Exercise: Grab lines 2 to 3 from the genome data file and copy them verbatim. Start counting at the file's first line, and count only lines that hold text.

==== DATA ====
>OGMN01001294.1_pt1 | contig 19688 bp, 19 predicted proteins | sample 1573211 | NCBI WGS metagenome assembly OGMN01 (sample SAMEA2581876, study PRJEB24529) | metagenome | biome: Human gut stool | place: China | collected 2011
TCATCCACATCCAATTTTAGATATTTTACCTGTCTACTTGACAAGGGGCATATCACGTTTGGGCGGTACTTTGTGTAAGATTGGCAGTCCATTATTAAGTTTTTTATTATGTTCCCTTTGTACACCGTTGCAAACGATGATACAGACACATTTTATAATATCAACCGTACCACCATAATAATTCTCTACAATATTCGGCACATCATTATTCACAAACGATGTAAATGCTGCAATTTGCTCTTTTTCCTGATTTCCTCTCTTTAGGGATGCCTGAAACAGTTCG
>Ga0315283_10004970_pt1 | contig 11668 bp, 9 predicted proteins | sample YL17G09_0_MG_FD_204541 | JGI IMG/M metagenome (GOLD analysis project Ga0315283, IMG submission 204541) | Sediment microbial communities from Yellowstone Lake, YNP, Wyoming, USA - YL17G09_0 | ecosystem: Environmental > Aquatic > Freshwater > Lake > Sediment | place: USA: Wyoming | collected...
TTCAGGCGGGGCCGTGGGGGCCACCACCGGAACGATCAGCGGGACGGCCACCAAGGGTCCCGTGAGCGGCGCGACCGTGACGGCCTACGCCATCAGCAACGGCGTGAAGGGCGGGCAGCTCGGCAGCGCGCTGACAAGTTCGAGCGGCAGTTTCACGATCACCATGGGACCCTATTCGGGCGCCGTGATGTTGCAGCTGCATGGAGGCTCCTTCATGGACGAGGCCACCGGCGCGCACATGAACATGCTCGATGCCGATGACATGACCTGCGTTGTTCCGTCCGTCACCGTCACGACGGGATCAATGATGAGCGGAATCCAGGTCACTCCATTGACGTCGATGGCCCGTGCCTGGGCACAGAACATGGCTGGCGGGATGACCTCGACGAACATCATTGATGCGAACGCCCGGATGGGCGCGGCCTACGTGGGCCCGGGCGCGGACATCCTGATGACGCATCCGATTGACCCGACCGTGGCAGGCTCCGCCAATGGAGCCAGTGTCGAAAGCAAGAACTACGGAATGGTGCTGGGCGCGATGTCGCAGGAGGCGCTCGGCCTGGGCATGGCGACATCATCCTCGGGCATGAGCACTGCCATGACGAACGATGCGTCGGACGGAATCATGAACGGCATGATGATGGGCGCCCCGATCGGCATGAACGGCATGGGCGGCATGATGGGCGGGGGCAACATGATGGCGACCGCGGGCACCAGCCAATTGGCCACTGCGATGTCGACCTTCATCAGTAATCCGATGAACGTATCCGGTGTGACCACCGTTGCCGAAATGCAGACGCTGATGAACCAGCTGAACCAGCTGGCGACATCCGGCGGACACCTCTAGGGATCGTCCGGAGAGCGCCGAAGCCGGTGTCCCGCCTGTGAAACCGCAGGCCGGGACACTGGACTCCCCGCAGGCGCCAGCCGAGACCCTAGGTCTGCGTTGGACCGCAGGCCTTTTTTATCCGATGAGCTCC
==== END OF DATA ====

TCATCCACATCCAATTTTAGATATTTTACCTGTCTACTTGACAAGGGGCATATCACGTTTGGGCGGTACTTTGTGTAAGATTGGCAGTCCATTATTAAGTTTTTTATTATGTTCCCTTTGTACACCGTTGCAAACGATGATACAGACACATTTTATAATATCAACCGTACCACCATAATAATTCTCTACAATATTCGGCACATCATTATTCACAAACGATGTAAATGCTGCAATTTGCTCTTTTTCCTGATTTCCTCTCTTTAGGGATGCCTGAAACAGTTCG
>Ga0315283_10004970_pt1 | contig 11668 bp, 9 predicted proteins | sample YL17G09_0_MG_FD_204541 | JGI IMG/M metagenome (GOLD analysis project Ga0315283, IMG submission 204541) | Sediment microbial communities from Yellowstone Lake, YNP, Wyoming, USA - YL17G09_0 | ecosystem: Environmental > Aquatic > Freshwater > Lake > Sediment | place: USA: Wyoming | collected...